One thing I’ve learned in the twenty or so years I’ve been involved with marketing and sales teams is that there’s one area that’s always been a challenge: understanding who your customer is and why they buy your product or service.
Whether it’s been with an international consulting firm, a major medical device company, the next cool app startup, or a funded SAAS provider, everyone struggles with customer insights and aligning sales and marketing. We may not have called them buyer personas twenty years ago, but the idea of interviewing your ideal customers about how and why they buy has been a consistent contributor to successful campaigns since I began.
There’s a lot of focus right now on marketing tackling buyer persona development, presenting those personas to senior management, and then letting those personas drift off to a quiet, forgotten corner of a slide deck somewhere on a laptop hard drive. This is unfortunately the most common approach to personas, and isn’t terribly helpful to either marketing or sales (let alone the rest of your organization). They quickly become outdated, are difficult to share, and are based on nearly useless demographic data (35 year old woman with 2 kids, living in Boston??).
Truly useful adaptive buyer personas are living, breathing representations of your ideal buyer. They’re easy to share, update, and constantly refined (by sales AND marketing—perhaps even by your CRM and marketing automation tools). Given this, it’s imperative that your sales and marketing teams have adaptive personas to achieve better alignment, strategy, leads and closed deals.
1. Guide Sales and Marketing Strategies and Programs
Properly developed personas help identify the patterns, attitudes and influencers that drive the buyer decision making process. Essentially, you can stop guessing at what messages will convince your buyer to pick you, what content to create when, and what to say to close that deal once you snare them as a qualified lead. An adaptive persona will tell you the buyer’s story, opening you up to all sorts of buyer-centric truths about your products and services, the market, and ultimately—your buyers.
Buffer has a nice intro-level persona guide available on their blog. This is great if you’re just starting out, and don’t have direct access to buyers. This isn’t typically enough for a more advanced B2B sale. For these cases you’ll want deeper insight into the buying process. How do we get these?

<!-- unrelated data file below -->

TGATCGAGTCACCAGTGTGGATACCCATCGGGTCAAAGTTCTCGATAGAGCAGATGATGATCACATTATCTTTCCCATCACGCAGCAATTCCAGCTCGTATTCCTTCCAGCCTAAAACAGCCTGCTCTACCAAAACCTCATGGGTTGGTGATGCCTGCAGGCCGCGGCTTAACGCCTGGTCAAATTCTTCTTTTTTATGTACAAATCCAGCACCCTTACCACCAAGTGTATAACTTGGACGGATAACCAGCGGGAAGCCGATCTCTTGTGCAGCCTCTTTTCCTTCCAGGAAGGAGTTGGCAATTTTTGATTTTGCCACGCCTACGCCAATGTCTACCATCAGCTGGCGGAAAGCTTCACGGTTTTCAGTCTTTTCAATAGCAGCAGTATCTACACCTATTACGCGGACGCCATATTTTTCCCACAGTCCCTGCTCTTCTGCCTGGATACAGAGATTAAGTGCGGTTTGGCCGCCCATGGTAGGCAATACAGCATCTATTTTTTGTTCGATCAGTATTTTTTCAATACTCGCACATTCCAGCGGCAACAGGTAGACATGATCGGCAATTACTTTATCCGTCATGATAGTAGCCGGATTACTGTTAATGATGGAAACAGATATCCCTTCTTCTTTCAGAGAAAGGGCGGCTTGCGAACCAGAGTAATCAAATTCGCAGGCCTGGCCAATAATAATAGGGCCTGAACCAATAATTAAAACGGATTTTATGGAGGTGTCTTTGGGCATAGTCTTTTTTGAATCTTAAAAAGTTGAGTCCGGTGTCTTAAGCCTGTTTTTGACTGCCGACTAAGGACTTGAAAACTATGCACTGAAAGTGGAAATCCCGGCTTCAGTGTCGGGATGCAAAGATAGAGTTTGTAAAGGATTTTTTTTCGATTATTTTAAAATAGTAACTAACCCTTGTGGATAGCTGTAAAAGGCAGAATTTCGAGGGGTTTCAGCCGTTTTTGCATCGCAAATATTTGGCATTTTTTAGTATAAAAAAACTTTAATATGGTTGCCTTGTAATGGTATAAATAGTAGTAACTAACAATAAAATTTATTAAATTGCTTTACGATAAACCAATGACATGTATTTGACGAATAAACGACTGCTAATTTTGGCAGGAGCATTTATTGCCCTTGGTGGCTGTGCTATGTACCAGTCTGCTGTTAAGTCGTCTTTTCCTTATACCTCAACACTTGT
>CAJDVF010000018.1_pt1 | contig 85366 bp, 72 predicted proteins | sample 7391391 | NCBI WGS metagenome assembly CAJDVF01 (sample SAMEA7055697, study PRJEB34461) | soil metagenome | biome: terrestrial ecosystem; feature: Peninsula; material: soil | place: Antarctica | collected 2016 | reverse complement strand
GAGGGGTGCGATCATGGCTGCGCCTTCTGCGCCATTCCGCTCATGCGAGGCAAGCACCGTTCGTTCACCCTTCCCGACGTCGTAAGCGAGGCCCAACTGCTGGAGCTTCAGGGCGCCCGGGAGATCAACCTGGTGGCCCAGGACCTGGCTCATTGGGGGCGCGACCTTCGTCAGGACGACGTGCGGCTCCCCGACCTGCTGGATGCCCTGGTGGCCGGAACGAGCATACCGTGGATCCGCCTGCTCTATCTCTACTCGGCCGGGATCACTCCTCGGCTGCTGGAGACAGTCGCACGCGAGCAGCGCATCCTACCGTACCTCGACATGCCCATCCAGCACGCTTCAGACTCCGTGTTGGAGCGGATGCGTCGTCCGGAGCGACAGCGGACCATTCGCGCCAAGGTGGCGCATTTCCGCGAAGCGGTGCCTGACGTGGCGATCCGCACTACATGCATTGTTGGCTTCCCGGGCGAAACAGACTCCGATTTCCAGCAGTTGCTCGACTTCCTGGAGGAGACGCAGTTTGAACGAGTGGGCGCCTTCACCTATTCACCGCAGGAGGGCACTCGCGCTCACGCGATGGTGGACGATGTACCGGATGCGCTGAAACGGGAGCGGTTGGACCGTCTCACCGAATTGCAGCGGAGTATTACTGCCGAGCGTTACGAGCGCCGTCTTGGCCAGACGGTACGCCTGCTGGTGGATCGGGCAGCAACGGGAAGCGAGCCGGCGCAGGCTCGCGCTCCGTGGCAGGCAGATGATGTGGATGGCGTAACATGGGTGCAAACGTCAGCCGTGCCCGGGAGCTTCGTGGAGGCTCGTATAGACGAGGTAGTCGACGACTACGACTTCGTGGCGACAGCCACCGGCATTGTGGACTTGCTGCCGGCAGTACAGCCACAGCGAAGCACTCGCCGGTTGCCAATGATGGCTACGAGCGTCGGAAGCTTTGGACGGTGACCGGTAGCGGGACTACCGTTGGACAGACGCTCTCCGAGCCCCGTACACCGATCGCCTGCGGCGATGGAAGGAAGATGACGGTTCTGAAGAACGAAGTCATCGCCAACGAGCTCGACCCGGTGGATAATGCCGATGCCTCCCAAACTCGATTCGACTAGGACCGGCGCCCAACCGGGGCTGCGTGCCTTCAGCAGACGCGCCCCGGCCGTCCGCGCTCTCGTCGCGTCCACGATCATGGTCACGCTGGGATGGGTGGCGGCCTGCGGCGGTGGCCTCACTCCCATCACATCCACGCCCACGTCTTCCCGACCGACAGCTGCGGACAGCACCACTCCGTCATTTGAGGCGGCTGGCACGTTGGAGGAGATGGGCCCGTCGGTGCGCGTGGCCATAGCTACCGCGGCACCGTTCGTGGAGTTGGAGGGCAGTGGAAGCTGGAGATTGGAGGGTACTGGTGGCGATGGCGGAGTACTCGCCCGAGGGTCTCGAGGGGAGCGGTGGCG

2. Higher Pressure to Deliver ROI
Frankly, as marketers, we’re under pressure to deliver better ROI than ever before. With marketing automation tools, Google analytics, heat maps, Facebook Insights and more big data tools popping up every day, we’ve got a tidal wave of data that brings along an undertow of accountability in its wake—and we can’t escape it.
From the top down—if it can be measured—it should be (or so the current thinking goes). And if it can be measured, it can be leveraged to make better decisions (which it should), and we should be accountable for those decisions. But in all reality—we know that marketing and sales aren’t just about the data (gasp!!), but also about the people. It’s about connecting with your buyer, displaying understanding and empathy for them, and finding the solution that’s right for them.
3. Deep Insights into Buyers
Okay, yes we can all get our hands on the demographic and firmographic data. And it’s important. But what about the reasons, the preconceptions, the influencers—more importantly, the challenges—that your buyers face? Those don’t get answered by demographic and firmographic data.
An adaptive persona will provide you buyer insights that will help you create specific marketing programs that are relevant to your customers. They will help you create targeted (not boring) pitch decks. They will provide you insight into the pain points that you need to solve for. You won’t get insight into this through generally accessible data, but through interviews with your buyers that provide you with their unique buying stories. But, let’s get back to why you need adaptive buyer personas.
4. B2B Sales Decisions are Highly Conscious
In B2C, the reason a consumer made a sale can be hard to articulate. “Why’d you buy that Coke on the way out?” might be met with, “I was thirsty.” Historically we could point to “brand” and “advertising” and “mindshare.” But these are all slightly hazy concepts, and nearly useless in B2B marketing. In B2B marketing, purchases aren’t made on a whim. They aren’t arbitrary. You won’t lose your job for buying the wrong pack of gum (wrong Latte perhaps), but you could lose your job if you bought the wrong server.
Decisions made in the B2B world are very conscious and conduct a lot of research before buying. According to MarketingProfs, “94% of B2B buyers say they conduct some form of online research before purchasing a business product.” A properly developed persona will help you understand the unique challenges your buyer is trying to solve, the “job” they are hiring your product or service to perform, the conscious critical decision points they face, and will provide you with valuable talking points, product positioning data, and even influencing the product and service you’re delivering.